on the necessary restriction on lettres de Cachet. And 4. how far the Press
might be made free. 5. It admits that the States are to appropriate the
public money; and 6. that Ministers shall be responsible for public
expenditures. And these concessions came from the very heart of the King.
He had not a wish but for the good of the nation, and for that object no
personal sacrifice would ever have cost him a moment’s regret. But his mind
was weakness itself, his constitution timid, his judgment null, and without
sufficient firmness even to stand by the faith of his word. His Queen too,
haughty and bearing no contradiction, had an absolute ascendency over him;
and around her were rallied the King’s brother d’Artois, the court
generally, and the aristocratic part of his ministers, particularly
Breteuil, Broglio, Vauguyon, Foulon, Luzerne, men whose principles of
government were those of the age of Louis XIV. Against this host the good
counsels of Necker, Montmorin, St. Priest, altho’ in unison with the wishes
of the King himself, were of little avail. The resolutions of the morning
formed under their advice, would be reversed in the evening by the
influence of the Queen & court. But the hand of heaven weighed heavily
indeed on the machinations of this junto; producing collateral incidents,
not arising out of the case, yet powerfully co-exciting the nation to force
a regeneration of it’s government, and overwhelming with accumulated
difficulties this liberticide resistance. For, while laboring under the
want of money for even ordinary purposes, in a government which required a
million of livres a day, and driven to the last ditch by the universal call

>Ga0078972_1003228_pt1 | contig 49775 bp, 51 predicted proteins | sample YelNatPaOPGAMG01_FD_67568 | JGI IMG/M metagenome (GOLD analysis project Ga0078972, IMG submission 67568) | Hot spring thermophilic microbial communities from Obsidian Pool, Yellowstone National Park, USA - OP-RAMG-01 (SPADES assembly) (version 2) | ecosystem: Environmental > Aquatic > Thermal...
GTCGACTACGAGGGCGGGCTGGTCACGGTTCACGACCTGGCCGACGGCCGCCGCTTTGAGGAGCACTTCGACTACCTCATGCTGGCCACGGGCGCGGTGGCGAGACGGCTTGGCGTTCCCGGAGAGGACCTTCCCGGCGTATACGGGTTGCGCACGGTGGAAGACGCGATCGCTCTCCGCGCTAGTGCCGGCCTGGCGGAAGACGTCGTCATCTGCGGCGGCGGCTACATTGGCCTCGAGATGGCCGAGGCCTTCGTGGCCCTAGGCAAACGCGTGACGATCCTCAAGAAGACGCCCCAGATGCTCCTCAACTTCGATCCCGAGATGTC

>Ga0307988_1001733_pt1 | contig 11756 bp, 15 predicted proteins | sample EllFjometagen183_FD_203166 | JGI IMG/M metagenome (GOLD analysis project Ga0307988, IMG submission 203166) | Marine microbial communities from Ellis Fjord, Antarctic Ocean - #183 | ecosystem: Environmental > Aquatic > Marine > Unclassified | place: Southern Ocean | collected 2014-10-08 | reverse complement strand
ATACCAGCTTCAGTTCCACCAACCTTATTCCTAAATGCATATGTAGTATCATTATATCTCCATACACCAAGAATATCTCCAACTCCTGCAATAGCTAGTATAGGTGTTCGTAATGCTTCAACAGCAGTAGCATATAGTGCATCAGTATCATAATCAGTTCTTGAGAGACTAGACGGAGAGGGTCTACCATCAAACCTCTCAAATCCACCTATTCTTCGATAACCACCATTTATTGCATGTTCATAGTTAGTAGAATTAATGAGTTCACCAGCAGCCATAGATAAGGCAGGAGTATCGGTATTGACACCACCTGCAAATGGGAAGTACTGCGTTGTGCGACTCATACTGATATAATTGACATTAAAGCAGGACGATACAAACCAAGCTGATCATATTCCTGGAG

for liberty, there came on a winter of such severe cold, as was without
example in the memory of man, or in the written records of history. The
Mercury was at times 50;dg below the freezing point of Fahrenheit and 22;dg
below that of Reaumur. All out-door labor was suspended, and the poor,
without the wages of labor, were of course without either bread or fuel.
The government found it’s necessities aggravated by that of procuring
immense quantities of fire-wood, and of keeping great fires at all the
cross-streets, around which the people gathered in crowds to avoid
perishing with cold. Bread too was to be bought, and distributed daily
gratis, until a relax-ation of the season should enable the people to work:
and the slender stock of bread-stuff had for some time threatened famine,
and had raised that article to an enormous price. So great indeed was the
scarcity of bread that from the highest to the lowest citizen, the bakers
were permitted to deal but a scanty allowance per head, even to those who
paid for it; and in cards of invitation to dine in the richest houses, the
guest was notified to bring his own bread. To eke out the existence of the
people, every person who had the means, was called on for a weekly
subscription, which the Cures collected and employed in providing messes
for the nourishment of the poor, and vied with each other in devising such
economical compositions of food as would subsist the greatest number with
the smallest means. This want of bread had been foreseen for some time past
and M. de Montmorin had desired me to notify it in America, and that, in
addition to the market price, a premium should be given on what should be
brought from the U S. Notice was accordingly given and produced
considerable supplies. Subsequent information made the importations from
America, during the months of March, April & May, into the Atlantic ports
of France, amount to about 21,000 barrels of flour, besides what went to
other ports, and in other months, while our supplies to their West-Indian
islands relieved them also from that drain. This distress for bread
continued till July.